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By ALEX LEARY
© St. Petersburg Times, published November 14, 2000
CRYSTAL RIVER -- City officials appear ready to ask the City Council to spend tens of thousands of dollars to replace year-old accounting software that has been blamed for causing numerous problems with utility bills.
Employees who use the software say homeowners either are being charged too little or too much for water and sewer service.
The employees say they have worked hundreds of hours of paid overtime trying to correct mistakes and learn the software, which is sold under the name Munis.
"It's been a nightmare," said Gayle Cunningham, the city's financial operations supervisor.
But as they work toward a solution, city officials are receiving conflicting advice from two consultants. One has recommended the city keep the software; the other says the city should cut its losses.
Phillip Price, a Crystal River accountant, surveyed several cities that have used Munis and reported that most are working through the problems.
"The majority felt that there was light at the end of the tunnel and that they had simply expended too much resources to abandon it at this point," Price wrote in an Oct. 5 letter to City Manager David Sallee.
In a subsequent report, Price wrote: "I do not believe that if (city employees) had an automobile that did not run very well but got better every time the mechanic worked on it, that they would park it beside the road and go buy a new vehicle."
In an interview on Monday, Sallee said the city is attempting to give Munis a fair hearing.
"But we have not seen marked improvement in the product," he said. "The problems are still there."
Crystal River already has paid $50,000 for the software and owes $54,000, according to the finance department. The city is contesting some of the outstanding balance, saying customer support was never provided.
One remedy would be to run the utility billing software as a stand-alone application, Price said. Currently, it is bundled, or "integrated," with various other financial applications.
The other consultant, John Redrup of EssentialNet Solutions in Satellite Beach, said he likely will recommend that Crystal River drop Munis. "It just hasn't worked."
Redrup said he has several software options lined up, which could cost the city between $35,000 and $60,000.
"The problem is that it's almost throwing good money after bad," Redrup said. Going with new software has downsides, he added, such as the time it will take employees to learn a new system.
"It's not going to be without pain," he said. "That's what the city is struggling with now."
Council member Mike Gudis typified the council's cautious approach. "The bottom line is we need a system that will work. As far as what we should do at this point, I would have to analyze both reports and get some numbers. I think we're talking about a substantial amount of money," he said.
If the decision were left to Cunningham, the financial operations supervisor, Munis would have been ditched months ago. She said she has worked more than 200 hours dealing with the problems.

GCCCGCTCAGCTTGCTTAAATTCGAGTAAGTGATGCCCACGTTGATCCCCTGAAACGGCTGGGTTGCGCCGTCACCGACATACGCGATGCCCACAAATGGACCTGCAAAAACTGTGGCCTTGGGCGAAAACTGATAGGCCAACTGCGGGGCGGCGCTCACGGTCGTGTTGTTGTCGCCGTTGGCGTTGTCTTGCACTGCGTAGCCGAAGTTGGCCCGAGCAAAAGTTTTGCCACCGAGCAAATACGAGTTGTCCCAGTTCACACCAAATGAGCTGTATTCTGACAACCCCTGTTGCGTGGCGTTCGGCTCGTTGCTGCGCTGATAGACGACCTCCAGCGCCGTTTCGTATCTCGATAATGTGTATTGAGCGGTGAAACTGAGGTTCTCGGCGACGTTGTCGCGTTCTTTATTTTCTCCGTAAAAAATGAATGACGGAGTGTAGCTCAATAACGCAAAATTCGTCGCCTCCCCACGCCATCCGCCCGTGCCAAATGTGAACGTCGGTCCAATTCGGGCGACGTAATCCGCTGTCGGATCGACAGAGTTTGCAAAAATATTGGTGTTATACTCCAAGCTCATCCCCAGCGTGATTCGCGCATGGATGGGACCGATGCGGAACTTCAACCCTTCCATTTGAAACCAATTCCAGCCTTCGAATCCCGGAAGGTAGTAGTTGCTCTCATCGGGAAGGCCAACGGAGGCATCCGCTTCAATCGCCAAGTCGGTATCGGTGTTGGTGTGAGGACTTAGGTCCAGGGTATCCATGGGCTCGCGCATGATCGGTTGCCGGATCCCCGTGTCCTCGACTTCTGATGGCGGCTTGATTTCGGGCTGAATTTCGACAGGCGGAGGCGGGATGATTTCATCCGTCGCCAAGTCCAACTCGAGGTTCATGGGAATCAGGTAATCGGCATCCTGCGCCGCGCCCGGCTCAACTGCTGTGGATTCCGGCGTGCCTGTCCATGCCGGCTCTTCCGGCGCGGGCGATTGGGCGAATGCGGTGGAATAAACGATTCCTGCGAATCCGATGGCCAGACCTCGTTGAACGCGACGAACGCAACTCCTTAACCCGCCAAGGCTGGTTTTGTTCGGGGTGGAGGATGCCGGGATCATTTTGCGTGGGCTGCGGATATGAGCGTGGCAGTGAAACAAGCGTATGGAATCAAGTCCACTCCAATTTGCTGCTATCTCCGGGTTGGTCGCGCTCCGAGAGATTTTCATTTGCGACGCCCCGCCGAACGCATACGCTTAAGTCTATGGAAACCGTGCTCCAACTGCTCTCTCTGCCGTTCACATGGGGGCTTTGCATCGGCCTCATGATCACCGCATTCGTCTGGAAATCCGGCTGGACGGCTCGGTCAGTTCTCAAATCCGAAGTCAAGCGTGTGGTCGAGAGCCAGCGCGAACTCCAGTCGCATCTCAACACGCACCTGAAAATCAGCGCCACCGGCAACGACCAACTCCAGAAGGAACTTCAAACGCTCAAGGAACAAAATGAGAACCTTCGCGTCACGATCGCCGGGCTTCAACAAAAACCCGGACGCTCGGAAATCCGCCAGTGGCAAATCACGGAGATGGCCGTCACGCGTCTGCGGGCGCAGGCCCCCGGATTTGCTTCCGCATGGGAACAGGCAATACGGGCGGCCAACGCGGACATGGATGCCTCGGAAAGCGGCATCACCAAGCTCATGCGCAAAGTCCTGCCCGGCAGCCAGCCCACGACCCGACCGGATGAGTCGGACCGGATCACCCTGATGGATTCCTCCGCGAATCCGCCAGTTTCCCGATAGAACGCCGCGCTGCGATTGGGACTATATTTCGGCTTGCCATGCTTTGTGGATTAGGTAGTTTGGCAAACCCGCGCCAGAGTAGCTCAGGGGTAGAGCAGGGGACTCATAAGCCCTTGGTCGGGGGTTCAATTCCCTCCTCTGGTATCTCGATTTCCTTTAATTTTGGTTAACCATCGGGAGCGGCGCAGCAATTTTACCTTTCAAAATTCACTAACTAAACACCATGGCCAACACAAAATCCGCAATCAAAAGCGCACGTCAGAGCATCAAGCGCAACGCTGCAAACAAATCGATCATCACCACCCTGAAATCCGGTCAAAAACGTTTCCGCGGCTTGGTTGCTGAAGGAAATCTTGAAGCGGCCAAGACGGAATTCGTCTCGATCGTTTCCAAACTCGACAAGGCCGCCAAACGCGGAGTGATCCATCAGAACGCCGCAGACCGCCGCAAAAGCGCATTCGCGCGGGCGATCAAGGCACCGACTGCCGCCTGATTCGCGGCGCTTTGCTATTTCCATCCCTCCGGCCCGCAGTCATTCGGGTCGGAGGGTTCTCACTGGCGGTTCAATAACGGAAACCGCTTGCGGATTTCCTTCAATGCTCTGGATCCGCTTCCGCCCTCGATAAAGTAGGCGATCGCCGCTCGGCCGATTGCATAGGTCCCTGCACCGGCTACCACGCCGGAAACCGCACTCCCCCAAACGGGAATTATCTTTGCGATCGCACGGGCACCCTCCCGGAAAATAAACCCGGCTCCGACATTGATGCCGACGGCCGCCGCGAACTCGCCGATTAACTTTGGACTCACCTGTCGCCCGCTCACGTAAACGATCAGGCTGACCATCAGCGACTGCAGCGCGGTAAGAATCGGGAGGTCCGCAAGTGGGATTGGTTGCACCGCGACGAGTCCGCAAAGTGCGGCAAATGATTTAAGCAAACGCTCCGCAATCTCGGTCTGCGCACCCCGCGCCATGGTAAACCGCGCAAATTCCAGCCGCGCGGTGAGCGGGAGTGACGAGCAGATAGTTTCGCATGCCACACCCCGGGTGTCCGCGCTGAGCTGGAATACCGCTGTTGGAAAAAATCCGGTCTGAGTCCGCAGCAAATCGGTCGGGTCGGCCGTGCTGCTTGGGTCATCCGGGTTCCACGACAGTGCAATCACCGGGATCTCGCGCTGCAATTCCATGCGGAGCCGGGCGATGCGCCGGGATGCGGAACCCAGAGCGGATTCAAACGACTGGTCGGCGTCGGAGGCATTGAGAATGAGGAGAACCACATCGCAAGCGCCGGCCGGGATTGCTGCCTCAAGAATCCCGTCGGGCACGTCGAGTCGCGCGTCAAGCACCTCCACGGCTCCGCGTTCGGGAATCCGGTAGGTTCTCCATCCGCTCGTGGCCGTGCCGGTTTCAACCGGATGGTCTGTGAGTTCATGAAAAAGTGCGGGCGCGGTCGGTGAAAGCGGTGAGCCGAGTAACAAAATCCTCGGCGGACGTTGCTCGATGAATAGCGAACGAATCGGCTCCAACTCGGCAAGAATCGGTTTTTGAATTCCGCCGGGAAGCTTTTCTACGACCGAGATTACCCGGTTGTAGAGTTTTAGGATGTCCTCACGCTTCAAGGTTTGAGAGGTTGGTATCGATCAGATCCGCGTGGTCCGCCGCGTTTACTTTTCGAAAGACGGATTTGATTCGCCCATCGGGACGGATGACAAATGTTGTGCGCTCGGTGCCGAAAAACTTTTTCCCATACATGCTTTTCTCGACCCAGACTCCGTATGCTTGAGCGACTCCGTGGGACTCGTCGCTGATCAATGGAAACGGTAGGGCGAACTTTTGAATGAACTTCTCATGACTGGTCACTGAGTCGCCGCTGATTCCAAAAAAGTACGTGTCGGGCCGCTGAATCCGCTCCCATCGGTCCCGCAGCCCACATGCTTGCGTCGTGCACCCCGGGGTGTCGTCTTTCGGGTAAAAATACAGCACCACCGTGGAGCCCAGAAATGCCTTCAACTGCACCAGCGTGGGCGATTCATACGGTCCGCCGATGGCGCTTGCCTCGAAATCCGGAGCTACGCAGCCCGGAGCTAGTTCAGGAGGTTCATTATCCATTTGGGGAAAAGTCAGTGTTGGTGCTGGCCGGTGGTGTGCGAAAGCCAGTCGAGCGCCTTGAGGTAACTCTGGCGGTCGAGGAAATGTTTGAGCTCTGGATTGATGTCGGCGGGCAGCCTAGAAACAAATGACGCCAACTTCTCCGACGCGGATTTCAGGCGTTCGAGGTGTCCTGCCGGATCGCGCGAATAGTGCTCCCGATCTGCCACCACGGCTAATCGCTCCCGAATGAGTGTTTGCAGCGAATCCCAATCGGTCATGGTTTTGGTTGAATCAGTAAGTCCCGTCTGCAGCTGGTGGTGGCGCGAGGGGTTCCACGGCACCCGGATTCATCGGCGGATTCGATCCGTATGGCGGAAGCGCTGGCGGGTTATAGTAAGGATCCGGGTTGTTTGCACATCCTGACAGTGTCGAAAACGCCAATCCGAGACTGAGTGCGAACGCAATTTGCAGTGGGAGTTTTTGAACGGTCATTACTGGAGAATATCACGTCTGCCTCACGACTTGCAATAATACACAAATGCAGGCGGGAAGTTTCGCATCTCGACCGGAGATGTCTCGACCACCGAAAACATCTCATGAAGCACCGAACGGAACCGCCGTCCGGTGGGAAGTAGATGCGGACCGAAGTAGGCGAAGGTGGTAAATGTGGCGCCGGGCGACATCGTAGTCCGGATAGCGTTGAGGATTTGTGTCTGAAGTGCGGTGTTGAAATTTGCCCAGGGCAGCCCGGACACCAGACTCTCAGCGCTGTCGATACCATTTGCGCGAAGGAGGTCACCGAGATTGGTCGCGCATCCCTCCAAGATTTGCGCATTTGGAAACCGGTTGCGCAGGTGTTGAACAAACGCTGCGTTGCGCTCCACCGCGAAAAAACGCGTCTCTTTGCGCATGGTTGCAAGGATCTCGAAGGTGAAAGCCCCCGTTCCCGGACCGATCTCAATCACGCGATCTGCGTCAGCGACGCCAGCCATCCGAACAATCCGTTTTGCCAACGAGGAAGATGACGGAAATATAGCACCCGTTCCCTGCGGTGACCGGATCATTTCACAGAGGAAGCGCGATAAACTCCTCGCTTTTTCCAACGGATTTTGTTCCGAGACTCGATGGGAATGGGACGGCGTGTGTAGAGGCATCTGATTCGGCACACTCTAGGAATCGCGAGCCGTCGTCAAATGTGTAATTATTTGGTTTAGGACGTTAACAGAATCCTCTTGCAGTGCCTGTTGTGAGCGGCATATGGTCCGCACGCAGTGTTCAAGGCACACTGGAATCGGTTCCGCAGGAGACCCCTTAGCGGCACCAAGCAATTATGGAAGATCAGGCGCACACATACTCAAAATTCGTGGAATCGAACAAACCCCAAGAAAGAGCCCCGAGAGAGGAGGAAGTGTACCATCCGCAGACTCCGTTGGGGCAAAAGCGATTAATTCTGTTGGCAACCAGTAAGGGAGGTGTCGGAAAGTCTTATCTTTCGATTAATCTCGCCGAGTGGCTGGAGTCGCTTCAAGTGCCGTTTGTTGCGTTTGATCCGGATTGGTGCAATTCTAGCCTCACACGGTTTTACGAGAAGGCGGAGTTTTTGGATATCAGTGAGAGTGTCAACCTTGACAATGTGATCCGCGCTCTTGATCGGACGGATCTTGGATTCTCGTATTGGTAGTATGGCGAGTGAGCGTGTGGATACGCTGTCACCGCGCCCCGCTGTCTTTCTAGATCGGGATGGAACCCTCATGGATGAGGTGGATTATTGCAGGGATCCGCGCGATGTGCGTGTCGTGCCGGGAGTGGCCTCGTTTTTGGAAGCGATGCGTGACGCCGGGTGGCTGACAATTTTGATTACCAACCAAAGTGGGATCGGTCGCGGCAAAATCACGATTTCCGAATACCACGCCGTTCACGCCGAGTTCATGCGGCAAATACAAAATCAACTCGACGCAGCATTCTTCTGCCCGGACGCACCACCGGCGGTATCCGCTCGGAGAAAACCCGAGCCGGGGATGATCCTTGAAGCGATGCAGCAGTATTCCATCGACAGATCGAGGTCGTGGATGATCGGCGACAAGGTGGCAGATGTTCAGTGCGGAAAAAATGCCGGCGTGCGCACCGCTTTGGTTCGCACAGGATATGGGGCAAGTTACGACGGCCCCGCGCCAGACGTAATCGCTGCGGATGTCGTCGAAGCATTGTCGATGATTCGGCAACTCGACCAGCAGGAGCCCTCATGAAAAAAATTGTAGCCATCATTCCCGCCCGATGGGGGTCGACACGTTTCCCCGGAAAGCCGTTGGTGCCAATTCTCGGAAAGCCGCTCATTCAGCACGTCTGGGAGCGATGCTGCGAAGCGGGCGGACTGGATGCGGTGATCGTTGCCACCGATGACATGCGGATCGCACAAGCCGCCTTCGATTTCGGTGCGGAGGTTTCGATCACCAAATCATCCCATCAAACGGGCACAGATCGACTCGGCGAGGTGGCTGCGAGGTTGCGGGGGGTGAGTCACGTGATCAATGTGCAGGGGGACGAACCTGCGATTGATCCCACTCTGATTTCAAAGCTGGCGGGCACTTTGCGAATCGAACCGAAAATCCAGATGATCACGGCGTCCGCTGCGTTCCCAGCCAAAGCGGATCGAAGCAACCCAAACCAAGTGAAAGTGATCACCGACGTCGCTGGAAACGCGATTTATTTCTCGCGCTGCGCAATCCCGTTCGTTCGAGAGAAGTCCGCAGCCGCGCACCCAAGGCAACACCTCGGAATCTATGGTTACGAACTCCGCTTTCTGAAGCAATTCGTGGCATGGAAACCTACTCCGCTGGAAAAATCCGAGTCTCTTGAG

One recurring glitch, she said, is that final utility bills list lower "pay after" amounts than if someone had paid the balance on time. And when she prints a duplicate bill, different amounts are reflected than the original bill.
In a telephone interview from Falmouth, Maine, Munis president John Marr acknowledged the software had problems and attributed them to an early release driven by Year 2000 computer problems.
Many municipalities, including Crystal River, had to replace non-Y2K compliant software and as a result, the Munis rushed to meet demand, Marr said. "It's possible that it was released more aggressively than we typically release a product. It wasn't as mature or robust as one might want it to be."
In the months since, he said his company has worked to provide upgrades for the software. And it has beefed up its support staff. Marr estimated that it would take at least six months for Crystal River to convert to new software and then it would take employees weeks, even months, to fully learn the system. Whatever problems the city has with Munis could be worked out by then, he said.
Several people involved in city affairs have suggested that recent turnover in the finance department may have led to the problems, implying that Munis may not be to blame. At the same time, city employees complain that the technical support from Munis has been lacking.
Munis is used by 800 municipal governments nationwide, including many in Florida. The software caused many of the same problems in Inverness, but the glitches have been worked out.
"Right now we're having a lot of success with it," said finance director Shari Chiodo, who is a former Munis employee. "It's not like off-the-shelf stuff. It's got a lot of pieces to learn and you have to really get in there and learn them to make it work best for you."
Crystal River would not be the only Florida municipality to bail out on Munis, if it did.
Flagler Beach did so three weeks ago after encountering bills that listed the wrong address or were twice as high as they should be.
"They would fix one thing and they would create a problem somewhere else," said Flagler Beach finance director Gabriel Casanova. "The system never worked smoothly. It was extremely, extremely archaic."